Kao's Chinese ops seen swinging to black in fiscal 2015
TOKYO -- After years of struggling in China, Japan's Kao is poised to generate a profit there for the fiscal year ending December 2015 by expanding sales channels and overhauling its business strategy.
Kao moved into China in 1993, but its relatively early entrance did not pay off as its everyday goods and cosmetics businesses continued to lose money in the market. It insisted on building its own sales network and offering a lineup of high-quality products based on a business model that succeeded in Japan. But its products have not been well received by Chinese consumers.
To correct course, Kao is revamping its China strategy. It is expanding sales channels by leveraging the sales network of local partner Shanghai Jahwa United, a major manufacturer of everyday goods and cosmetics. And Kao intends to focus its resources on disposable diapers, laundry detergent and sanitary products.
"We'll increase offerings for the middle class, instead of concentrating on just luxury products that use Japan's state-of-the-art technologies," said Kao President Michitaka Sawada.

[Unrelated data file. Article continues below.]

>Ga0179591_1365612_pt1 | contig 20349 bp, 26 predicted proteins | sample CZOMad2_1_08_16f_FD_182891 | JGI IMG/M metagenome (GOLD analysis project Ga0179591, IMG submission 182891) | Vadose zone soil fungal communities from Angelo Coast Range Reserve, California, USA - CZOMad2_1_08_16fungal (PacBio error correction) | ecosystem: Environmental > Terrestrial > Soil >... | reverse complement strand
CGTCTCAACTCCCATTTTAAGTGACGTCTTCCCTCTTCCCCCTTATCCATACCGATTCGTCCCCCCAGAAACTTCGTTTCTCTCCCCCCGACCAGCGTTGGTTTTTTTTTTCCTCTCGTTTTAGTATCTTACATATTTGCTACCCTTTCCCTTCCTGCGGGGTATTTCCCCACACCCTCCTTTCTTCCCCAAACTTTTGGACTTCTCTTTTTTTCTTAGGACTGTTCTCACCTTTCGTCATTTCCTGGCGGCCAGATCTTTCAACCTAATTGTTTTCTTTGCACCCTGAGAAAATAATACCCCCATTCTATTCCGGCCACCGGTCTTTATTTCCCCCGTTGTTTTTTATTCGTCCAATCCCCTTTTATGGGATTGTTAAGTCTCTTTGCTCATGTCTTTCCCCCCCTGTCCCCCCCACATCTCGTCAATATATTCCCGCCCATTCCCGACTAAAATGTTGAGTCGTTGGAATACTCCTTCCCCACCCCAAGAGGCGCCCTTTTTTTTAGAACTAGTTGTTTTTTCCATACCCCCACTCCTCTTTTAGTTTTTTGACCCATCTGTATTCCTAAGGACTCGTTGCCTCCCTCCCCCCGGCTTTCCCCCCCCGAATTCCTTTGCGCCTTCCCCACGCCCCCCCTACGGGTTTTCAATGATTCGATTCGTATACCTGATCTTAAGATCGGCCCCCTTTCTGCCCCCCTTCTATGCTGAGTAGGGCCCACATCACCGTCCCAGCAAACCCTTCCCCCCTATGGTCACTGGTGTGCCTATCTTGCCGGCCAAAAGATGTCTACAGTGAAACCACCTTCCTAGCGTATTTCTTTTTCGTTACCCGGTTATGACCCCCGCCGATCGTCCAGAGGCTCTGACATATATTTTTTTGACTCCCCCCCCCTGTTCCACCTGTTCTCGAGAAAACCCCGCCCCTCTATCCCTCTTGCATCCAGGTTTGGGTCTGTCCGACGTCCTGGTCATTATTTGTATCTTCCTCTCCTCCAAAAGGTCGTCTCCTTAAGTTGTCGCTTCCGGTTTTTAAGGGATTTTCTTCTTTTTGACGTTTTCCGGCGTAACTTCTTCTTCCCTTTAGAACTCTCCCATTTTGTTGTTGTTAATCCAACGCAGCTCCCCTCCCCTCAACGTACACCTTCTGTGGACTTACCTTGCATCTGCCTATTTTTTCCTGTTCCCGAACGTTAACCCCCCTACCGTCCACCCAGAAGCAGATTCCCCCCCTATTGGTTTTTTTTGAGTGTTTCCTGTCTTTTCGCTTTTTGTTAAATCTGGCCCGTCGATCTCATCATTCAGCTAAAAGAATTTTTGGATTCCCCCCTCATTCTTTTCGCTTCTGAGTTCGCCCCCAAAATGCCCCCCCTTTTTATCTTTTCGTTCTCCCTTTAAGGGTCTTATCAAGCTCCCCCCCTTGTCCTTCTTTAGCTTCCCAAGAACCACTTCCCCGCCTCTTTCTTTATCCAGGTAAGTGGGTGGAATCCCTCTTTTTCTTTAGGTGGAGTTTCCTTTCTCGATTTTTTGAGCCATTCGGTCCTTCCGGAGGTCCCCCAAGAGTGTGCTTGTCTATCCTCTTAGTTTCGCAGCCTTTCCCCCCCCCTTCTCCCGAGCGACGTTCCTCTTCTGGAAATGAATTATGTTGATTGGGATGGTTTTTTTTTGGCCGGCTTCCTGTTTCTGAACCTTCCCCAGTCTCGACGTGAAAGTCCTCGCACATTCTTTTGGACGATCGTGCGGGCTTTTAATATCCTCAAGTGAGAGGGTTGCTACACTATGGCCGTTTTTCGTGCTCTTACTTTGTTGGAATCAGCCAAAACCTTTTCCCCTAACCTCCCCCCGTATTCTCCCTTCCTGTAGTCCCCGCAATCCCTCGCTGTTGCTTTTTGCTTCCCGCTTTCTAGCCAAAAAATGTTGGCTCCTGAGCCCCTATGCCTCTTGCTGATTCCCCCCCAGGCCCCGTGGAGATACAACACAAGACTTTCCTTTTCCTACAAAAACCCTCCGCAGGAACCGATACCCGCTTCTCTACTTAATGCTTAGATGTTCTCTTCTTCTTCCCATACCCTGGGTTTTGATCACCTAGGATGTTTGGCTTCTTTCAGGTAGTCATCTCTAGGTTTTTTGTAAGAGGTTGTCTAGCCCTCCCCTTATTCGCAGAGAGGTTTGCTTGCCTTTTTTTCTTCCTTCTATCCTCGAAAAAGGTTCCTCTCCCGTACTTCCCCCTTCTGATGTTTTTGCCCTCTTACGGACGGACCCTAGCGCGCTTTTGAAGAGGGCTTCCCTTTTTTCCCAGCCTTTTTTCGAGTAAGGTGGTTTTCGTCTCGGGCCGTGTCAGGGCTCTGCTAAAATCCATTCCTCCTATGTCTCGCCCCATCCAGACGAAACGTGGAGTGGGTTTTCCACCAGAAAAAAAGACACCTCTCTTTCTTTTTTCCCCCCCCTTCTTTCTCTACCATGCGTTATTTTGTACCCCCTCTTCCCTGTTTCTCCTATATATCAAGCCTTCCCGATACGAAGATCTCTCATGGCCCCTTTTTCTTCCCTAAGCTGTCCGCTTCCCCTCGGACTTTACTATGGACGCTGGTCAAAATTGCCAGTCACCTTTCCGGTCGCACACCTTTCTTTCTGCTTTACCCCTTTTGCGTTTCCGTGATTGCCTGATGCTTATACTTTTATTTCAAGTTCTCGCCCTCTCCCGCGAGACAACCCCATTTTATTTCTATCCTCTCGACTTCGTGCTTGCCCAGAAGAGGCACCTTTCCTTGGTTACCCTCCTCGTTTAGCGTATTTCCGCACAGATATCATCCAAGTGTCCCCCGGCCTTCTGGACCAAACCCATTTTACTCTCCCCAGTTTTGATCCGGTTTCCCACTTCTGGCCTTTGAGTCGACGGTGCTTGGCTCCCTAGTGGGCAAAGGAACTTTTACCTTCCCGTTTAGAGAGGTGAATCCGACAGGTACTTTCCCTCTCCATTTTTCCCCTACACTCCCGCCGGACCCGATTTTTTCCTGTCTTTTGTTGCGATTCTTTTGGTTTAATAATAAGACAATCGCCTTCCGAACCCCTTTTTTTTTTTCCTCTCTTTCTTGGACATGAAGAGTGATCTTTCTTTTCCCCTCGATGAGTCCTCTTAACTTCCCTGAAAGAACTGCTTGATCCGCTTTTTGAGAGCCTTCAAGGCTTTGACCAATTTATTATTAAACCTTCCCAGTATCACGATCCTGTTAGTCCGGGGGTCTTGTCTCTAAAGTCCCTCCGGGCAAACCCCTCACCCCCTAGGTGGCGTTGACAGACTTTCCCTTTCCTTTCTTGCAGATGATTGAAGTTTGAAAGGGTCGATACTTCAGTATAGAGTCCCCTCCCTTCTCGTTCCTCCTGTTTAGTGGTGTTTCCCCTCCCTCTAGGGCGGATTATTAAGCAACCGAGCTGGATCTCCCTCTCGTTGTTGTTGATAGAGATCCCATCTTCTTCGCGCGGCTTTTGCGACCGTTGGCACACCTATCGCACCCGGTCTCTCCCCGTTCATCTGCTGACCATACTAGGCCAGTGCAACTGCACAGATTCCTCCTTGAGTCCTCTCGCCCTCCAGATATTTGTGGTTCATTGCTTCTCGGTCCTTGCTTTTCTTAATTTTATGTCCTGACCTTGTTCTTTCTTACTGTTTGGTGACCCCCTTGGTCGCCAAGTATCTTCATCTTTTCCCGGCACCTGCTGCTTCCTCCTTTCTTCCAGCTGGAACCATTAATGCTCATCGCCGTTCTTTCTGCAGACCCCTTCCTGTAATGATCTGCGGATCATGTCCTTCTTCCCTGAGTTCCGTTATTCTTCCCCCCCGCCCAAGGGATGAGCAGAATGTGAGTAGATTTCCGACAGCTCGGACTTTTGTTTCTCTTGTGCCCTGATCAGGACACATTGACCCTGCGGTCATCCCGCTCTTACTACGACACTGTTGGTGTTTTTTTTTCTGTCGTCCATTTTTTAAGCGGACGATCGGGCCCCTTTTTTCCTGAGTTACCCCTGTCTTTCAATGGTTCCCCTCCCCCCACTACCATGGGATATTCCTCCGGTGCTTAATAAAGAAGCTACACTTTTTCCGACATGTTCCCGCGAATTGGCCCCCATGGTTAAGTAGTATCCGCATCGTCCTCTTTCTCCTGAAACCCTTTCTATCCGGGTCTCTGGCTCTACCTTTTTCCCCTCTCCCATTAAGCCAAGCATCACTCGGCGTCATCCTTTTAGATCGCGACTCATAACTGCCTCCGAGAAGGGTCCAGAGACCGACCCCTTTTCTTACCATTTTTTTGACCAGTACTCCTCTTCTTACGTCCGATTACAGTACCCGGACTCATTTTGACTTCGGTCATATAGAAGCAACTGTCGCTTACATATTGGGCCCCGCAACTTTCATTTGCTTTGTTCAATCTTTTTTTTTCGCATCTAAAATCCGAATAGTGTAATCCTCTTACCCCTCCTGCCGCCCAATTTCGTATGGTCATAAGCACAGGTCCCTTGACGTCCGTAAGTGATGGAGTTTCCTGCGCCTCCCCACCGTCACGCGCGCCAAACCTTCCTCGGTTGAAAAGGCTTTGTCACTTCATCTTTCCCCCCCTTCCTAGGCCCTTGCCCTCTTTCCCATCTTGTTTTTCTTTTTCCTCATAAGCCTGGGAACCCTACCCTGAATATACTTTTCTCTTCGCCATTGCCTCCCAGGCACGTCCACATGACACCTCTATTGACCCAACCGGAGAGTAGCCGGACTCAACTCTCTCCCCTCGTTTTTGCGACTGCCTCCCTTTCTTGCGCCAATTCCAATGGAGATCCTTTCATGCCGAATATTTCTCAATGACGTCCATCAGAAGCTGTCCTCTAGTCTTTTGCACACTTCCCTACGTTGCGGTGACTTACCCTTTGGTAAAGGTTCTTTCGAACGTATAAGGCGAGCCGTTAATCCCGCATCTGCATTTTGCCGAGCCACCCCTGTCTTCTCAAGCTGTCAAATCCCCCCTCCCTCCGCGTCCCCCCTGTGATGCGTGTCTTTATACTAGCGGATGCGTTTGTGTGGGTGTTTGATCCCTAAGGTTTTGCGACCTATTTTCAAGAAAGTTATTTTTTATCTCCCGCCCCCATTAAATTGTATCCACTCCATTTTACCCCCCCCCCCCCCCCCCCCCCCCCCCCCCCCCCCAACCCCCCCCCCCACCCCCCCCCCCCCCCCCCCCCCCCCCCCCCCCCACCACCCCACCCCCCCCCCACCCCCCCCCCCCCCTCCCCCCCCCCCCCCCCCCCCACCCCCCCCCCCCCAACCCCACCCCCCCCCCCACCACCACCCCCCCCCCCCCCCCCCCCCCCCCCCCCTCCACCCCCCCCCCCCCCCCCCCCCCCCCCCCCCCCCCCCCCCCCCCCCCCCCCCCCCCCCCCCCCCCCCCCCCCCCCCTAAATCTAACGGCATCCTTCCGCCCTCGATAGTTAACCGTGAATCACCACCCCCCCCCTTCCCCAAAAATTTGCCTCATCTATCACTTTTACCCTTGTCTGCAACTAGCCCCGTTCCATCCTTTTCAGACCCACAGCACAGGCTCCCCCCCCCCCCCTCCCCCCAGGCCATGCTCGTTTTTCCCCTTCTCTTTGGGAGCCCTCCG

The company's everyday goods and cosmetics operations in Asia outside Japan likely logged their first profits in a decade last fiscal year, thanks to efforts that began last year to improve earnings in China. It is also rushing to tap markets in Southeast Asia.
In a bid to compete with such global players as Procter & Gamble, Kao is planning roughly 60 billion yen ($568 million) in capital investments this fiscal year, mainly in Asia outside Japan, about 20% more than the planned capital investment by Japanese rival Unicharm. In particular, Kao aims to triple annual sales in Vietnam from the fiscal 2012 figure in two years.
With compensation payments due to the recall of skin-whitening products by subsidiary Kanebo Cosmetics getting into full gear, Kao will have to depend on increased profits in Asia outside Japan to achieve its target of boosting operating profit this fiscal year.
The company is aiming for an operating profit margin of almost 11% for fiscal 2015, up from slightly less than 9% last year. Sawada said the firm hopes to lift its operating profit margin in Asia outside Japan to 5% or higher.